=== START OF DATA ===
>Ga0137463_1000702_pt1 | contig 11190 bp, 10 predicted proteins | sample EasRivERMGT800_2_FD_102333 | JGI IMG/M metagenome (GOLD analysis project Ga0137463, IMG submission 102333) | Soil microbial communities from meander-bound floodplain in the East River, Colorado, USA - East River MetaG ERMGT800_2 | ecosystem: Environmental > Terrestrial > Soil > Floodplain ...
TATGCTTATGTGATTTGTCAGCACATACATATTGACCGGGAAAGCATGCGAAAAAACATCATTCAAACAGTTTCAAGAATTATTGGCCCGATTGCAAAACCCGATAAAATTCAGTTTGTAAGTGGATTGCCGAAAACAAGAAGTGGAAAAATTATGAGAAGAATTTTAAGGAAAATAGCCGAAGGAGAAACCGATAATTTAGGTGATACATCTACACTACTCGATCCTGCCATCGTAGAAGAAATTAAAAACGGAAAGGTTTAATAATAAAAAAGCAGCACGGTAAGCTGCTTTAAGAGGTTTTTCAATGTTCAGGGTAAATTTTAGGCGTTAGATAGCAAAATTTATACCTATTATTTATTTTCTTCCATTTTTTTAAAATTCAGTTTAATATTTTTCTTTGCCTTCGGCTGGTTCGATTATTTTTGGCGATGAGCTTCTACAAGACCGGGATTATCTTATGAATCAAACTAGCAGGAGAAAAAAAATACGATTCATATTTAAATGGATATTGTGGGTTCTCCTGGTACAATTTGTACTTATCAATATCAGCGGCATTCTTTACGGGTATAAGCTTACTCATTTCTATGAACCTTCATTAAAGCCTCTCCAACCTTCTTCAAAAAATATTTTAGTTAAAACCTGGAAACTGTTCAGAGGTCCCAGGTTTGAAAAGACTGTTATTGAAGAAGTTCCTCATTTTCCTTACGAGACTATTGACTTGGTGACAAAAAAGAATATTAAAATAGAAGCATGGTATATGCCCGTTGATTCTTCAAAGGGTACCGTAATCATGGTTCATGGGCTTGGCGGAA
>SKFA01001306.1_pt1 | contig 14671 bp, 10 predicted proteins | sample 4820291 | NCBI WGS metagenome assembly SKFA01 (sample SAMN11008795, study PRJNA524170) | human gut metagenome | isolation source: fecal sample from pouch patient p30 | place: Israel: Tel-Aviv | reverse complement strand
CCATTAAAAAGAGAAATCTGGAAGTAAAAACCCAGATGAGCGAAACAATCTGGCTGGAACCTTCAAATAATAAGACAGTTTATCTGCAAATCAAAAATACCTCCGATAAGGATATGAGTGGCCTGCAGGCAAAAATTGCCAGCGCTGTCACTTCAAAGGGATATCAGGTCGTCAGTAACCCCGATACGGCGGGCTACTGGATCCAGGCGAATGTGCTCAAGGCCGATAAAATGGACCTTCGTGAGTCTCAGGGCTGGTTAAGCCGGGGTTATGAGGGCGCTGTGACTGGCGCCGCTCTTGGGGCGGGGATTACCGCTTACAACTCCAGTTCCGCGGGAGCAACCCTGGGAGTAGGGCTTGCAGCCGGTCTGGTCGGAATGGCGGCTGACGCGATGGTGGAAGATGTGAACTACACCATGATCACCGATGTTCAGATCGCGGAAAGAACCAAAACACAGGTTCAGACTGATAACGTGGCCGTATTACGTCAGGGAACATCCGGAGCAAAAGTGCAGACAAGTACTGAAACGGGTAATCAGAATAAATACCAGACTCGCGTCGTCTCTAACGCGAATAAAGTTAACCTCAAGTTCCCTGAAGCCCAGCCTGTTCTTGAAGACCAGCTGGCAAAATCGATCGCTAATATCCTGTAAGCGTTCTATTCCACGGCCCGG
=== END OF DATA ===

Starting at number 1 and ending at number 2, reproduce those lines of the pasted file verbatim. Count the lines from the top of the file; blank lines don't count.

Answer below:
>Ga0137463_1000702_pt1 | contig 11190 bp, 10 predicted proteins | sample EasRivERMGT800_2_FD_102333 | JGI IMG/M metagenome (GOLD analysis project Ga0137463, IMG submission 102333) | Soil microbial communities from meander-bound floodplain in the East River, Colorado, USA - East River MetaG ERMGT800_2 | ecosystem: Environmental > Terrestrial > Soil > Floodplain ...
TATGCTTATGTGATTTGTCAGCACATACATATTGACCGGGAAAGCATGCGAAAAAACATCATTCAAACAGTTTCAAGAATTATTGGCCCGATTGCAAAACCCGATAAAATTCAGTTTGTAAGTGGATTGCCGAAAACAAGAAGTGGAAAAATTATGAGAAGAATTTTAAGGAAAATAGCCGAAGGAGAAACCGATAATTTAGGTGATACATCTACACTACTCGATCCTGCCATCGTAGAAGAAATTAAAAACGGAAAGGTTTAATAATAAAAAAGCAGCACGGTAAGCTGCTTTAAGAGGTTTTTCAATGTTCAGGGTAAATTTTAGGCGTTAGATAGCAAAATTTATACCTATTATTTATTTTCTTCCATTTTTTTAAAATTCAGTTTAATATTTTTCTTTGCCTTCGGCTGGTTCGATTATTTTTGGCGATGAGCTTCTACAAGACCGGGATTATCTTATGAATCAAACTAGCAGGAGAAAAAAAATACGATTCATATTTAAATGGATATTGTGGGTTCTCCTGGTACAATTTGTACTTATCAATATCAGCGGCATTCTTTACGGGTATAAGCTTACTCATTTCTATGAACCTTCATTAAAGCCTCTCCAACCTTCTTCAAAAAATATTTTAGTTAAAACCTGGAAACTGTTCAGAGGTCCCAGGTTTGAAAAGACTGTTATTGAAGAAGTTCCTCATTTTCCTTACGAGACTATTGACTTGGTGACAAAAAAGAATATTAAAATAGAAGCATGGTATATGCCCGTTGATTCTTCAAAGGGTACCGTAATCATGGTTCATGGGCTTGGCGGAA